My mother had a hundred ways of asserting control. After we washed up for bed, she yanked behind our ears to see if we had cleaned them properly. When we ate the plates were set in front of my father so that he could control how much food we ate. It wasn’t much and years later I found out that people thought when we were younger, we looked like concentration camp victims. We weren’t allowed second helpings; there were no in between snacks and stealing food was followed by the punishment of going to bed without supper. I was always hungry. I was a hard worker and as a result was the recipient of most of the chores. My sister, who had learned her own method of control, dawdled at her chores and made sure she did a bad job. I thought she was stupid. Well, one of us was. My parents had all the power; they chose what kind of music we listened to, what we wore, what we read, who we could spend time with, what groups we could join (and when we had to leave a particular group), what kind of opinions we were allowed to have and just about anything else they could think of. My mom had a long-term plan. I would not be allowed to leave home even if I was in my 40s. My responsibility was to my parents and they could do whatever they wanted with me. It was sort of like I was a human robot. They called it discipline. I was a puppet and my father the ultimate puppeteer. To me it was suppressive, intimidating, tyrannical and ultimately overpowering to someone with a free spirit. Sexual control is the most extreme type of control and once my father initiated that my world turned to despair and severe depression.

In my early teen years when we lived in a small town in northeast Nebraska, I found ways to find relief from the constant control. Whenever I had the chance, I raced out to Rae Creek, a wooded area a half mile from town. It became my sanctuary as I climbed the many oaks and cottonwoods, waded in the creek, pulled wildflowers out by their roots (later to be placed at the Virgin Mary altar at St. John the Baptist Catholic Church) sang Broadway tunes to the large herd of cattle in a nearby pasture, my arms outspread my face to the sun and watched in wonder at the mushrooms that grew so prominently at the base of my favorite oak tree. It had a wide branch that grew across the creek and I crawled across it to the end then swung on it as I hurled myself to the far side of the creek. Here I was safe. Here no one had control over me. Rae Creek was my sanctuary. Once we moved to Los Angeles in the summer before my junior year I had no sanctuary.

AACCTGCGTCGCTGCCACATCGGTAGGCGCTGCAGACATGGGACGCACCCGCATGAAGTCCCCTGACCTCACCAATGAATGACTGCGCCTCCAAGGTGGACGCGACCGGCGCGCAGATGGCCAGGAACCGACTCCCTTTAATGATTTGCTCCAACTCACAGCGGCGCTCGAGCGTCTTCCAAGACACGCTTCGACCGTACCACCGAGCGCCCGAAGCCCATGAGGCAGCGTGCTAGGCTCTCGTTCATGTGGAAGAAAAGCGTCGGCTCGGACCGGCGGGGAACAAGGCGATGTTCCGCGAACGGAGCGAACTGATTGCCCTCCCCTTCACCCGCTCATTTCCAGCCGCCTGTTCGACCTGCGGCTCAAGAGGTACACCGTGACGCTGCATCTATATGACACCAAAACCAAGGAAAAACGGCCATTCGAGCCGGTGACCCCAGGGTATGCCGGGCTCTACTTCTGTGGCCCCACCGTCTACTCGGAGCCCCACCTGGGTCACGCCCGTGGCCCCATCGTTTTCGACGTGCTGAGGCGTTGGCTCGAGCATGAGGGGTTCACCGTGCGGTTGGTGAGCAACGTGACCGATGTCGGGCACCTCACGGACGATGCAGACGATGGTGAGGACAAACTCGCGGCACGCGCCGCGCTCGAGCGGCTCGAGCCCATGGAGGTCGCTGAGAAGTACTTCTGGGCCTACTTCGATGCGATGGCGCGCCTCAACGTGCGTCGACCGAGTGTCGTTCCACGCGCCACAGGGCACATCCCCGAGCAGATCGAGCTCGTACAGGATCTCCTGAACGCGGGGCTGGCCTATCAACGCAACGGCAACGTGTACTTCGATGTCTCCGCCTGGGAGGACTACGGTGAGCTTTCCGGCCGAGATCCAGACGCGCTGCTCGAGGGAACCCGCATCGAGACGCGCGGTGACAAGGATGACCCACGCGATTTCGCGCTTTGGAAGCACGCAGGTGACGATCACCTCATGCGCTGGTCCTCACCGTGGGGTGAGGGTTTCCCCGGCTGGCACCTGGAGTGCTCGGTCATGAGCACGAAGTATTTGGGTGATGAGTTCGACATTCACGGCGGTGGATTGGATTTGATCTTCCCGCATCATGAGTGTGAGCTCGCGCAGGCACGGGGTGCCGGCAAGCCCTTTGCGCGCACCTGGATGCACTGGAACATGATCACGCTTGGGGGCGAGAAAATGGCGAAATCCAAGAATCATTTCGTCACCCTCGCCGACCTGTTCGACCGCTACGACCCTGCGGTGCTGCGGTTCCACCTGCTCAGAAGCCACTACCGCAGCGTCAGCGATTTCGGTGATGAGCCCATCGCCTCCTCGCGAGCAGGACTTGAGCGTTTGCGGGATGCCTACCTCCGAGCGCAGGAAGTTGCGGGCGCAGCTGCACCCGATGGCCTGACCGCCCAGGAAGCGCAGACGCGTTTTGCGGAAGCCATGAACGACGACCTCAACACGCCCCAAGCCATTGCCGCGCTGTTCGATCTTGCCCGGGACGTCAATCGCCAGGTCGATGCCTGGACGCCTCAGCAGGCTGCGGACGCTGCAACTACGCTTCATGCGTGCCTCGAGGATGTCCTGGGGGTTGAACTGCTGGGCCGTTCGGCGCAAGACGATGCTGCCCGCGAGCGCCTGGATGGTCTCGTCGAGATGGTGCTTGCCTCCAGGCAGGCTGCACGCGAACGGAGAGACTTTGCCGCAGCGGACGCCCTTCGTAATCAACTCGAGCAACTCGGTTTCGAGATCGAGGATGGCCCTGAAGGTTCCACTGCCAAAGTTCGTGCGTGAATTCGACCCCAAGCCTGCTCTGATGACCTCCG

Today I relish freedom of any sort. Today I can choose my own food, my own friends, my own music, my own reading material, my own future. Today my opinions are my own. My life is my own. I thank God for recovery. I thank God I was able to REPAIR my life.

 

Do you want to take back control over your life? If you are a victim of child sexual abuse check out REPAIR Your Life. See our website at www.thelamplighters.org

 

 

2 Comments

  1. I used to be a control freak, but I learned to pause before it was too late.